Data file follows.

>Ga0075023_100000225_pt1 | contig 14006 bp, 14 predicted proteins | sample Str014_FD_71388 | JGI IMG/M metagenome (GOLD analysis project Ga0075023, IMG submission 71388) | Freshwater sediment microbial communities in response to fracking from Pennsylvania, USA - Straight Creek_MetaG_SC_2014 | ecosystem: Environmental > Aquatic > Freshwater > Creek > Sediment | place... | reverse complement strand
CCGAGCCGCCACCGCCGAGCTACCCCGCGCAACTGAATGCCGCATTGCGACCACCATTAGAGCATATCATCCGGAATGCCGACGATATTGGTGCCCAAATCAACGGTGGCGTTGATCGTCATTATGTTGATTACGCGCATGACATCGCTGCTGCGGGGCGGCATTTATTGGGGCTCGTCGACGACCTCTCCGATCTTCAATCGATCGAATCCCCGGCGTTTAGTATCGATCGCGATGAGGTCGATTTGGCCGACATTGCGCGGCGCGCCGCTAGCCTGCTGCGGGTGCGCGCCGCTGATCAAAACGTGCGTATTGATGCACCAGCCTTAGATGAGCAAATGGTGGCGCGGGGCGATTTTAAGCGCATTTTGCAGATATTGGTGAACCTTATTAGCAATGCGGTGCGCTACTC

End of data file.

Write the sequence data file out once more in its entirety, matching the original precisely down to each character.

>Ga0075023_100000225_pt1 | contig 14006 bp, 14 predicted proteins | sample Str014_FD_71388 | JGI IMG/M metagenome (GOLD analysis project Ga0075023, IMG submission 71388) | Freshwater sediment microbial communities in response to fracking from Pennsylvania, USA - Straight Creek_MetaG_SC_2014 | ecosystem: Environmental > Aquatic > Freshwater > Creek > Sediment | place... | reverse complement strand
CCGAGCCGCCACCGCCGAGCTACCCCGCGCAACTGAATGCCGCATTGCGACCACCATTAGAGCATATCATCCGGAATGCCGACGATATTGGTGCCCAAATCAACGGTGGCGTTGATCGTCATTATGTTGATTACGCGCATGACATCGCTGCTGCGGGGCGGCATTTATTGGGGCTCGTCGACGACCTCTCCGATCTTCAATCGATCGAATCCCCGGCGTTTAGTATCGATCGCGATGAGGTCGATTTGGCCGACATTGCGCGGCGCGCCGCTAGCCTGCTGCGGGTGCGCGCCGCTGATCAAAACGTGCGTATTGATGCACCAGCCTTAGATGAGCAAATGGTGGCGCGGGGCGATTTTAAGCGCATTTTGCAGATATTGGTGAACCTTATTAGCAATGCGGTGCGCTACTC